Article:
Classic Novels, Ranked in Order of How Easy They Are to Study
So shall I live, supposing thou art true,
Like a deceived husband; so love’s face
May still seem love to me, though altered new:
Thy looks with me, thy heart in other place.
For there can live no hatred in thine eye,
Therefore in that I cannot know thy change.
In many’s looks, the false heart’s history
Is writ in moods and frowns and wrinkles strange,
But heav'n in thy creation did decree
That in thy face sweet love should ever dwell;
Whate'er thy thoughts or thy heart’s workings be,
Thy looks should nothing thence but sweetness tell.
How like Eve’s apple doth thy beauty grow,
If thy sweet virtue answer not thy show.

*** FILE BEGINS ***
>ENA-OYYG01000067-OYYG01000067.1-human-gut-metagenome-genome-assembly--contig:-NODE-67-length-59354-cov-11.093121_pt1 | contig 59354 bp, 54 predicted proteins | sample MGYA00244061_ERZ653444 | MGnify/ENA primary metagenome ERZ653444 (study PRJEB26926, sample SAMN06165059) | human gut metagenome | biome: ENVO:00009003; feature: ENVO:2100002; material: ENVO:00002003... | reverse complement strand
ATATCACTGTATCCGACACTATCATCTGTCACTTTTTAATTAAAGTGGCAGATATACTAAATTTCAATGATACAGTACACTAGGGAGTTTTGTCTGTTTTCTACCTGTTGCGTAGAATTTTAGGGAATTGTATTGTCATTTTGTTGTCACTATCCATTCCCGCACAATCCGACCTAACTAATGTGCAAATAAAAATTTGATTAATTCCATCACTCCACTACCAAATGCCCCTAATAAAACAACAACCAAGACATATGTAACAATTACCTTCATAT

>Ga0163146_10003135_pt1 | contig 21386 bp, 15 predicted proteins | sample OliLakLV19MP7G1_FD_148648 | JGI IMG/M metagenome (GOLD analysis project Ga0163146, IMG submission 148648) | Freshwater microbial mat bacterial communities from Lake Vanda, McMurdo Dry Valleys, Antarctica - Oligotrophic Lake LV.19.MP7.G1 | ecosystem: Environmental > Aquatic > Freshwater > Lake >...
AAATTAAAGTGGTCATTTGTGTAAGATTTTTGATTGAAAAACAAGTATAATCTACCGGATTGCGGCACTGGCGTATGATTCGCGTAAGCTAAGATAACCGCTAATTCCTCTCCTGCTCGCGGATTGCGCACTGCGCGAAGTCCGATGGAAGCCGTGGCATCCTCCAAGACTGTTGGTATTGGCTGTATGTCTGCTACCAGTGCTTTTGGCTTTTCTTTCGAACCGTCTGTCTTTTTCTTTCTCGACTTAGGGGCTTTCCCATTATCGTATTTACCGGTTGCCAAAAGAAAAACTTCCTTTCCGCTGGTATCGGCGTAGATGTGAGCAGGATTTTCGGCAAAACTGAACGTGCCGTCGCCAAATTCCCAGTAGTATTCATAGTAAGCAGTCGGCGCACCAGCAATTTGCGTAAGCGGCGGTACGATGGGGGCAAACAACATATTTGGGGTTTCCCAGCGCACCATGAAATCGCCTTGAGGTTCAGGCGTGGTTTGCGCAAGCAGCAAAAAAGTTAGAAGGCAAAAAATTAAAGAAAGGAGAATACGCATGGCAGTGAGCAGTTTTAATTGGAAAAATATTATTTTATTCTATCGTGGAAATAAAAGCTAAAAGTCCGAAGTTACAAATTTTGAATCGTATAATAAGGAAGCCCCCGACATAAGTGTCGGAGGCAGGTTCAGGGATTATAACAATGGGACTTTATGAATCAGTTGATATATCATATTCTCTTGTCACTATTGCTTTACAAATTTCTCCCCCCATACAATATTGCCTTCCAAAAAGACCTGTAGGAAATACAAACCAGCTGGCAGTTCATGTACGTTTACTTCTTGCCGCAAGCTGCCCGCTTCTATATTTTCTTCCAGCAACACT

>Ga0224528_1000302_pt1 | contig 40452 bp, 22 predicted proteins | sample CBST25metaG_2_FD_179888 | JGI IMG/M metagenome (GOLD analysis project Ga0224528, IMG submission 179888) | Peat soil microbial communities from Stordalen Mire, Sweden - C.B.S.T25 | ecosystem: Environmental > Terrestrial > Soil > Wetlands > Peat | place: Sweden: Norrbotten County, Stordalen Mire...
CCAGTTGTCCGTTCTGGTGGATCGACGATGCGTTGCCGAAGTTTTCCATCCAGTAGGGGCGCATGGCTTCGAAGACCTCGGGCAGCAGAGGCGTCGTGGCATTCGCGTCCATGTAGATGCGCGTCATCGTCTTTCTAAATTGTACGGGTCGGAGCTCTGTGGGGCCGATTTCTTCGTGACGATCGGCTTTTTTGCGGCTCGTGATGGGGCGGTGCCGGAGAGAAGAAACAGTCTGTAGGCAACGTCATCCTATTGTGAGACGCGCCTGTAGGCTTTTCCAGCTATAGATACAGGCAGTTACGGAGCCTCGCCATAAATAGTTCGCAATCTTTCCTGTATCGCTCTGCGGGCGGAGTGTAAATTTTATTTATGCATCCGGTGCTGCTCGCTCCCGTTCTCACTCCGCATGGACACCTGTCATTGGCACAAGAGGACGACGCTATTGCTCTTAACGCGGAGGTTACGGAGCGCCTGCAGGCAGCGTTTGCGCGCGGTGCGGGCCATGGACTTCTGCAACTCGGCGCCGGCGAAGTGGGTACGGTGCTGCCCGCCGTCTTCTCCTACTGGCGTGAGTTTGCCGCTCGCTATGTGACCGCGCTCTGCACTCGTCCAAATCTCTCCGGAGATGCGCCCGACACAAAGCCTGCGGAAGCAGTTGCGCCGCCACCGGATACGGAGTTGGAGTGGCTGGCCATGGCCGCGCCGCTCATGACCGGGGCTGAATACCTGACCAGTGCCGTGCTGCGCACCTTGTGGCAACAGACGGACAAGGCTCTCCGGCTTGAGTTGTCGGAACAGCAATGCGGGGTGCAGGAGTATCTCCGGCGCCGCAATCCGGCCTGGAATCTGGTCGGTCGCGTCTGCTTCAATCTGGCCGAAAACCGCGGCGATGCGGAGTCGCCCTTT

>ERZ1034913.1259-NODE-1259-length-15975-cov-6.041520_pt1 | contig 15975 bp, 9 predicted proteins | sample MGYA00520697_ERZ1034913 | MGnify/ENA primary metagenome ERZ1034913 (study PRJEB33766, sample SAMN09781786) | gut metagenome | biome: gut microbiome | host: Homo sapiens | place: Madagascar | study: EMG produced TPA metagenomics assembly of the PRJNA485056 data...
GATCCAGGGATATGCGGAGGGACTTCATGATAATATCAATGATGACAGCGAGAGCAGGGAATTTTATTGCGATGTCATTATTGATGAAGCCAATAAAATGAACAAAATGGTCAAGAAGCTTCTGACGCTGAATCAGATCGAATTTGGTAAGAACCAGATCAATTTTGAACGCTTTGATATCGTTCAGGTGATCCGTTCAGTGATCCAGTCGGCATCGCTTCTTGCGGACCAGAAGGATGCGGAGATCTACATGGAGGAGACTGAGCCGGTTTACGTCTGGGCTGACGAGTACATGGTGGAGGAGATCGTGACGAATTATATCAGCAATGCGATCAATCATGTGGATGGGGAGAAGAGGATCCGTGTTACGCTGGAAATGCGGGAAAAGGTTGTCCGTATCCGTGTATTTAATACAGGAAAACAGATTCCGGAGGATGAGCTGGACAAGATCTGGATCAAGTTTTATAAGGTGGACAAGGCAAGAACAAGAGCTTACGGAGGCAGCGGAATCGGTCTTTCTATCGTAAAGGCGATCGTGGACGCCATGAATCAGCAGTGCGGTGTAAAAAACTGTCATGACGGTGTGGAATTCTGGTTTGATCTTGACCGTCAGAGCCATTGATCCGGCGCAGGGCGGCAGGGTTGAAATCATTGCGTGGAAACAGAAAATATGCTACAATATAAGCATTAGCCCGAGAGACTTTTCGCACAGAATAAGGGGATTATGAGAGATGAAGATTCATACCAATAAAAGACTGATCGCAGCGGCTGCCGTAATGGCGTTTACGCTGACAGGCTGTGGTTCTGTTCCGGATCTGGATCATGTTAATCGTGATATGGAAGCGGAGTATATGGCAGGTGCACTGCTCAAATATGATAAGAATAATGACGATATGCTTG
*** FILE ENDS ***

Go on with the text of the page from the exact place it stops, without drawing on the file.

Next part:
(Continuing from Sonnet 92) In that case, I’ll live like a deceived husband, assuming you’re faithful. Then your face will still show that you love me, even though you don’t—your looks will stay the same, but your heart will be somewhere else. As your face could never have a hateful expression, I couldn’t ever know a change of heart from looking at it. Many people express their unfaithfulness in their faces—in moody looks and frowns and strange wrinkles. But when heaven created you, it decided that your face would always express sweet love. Whatever your thoughts or desires, your looks never express anything but sweetness. In fact, your beauty becomes much like Eve’s apple when you’re not as sweet and virtuous as you look.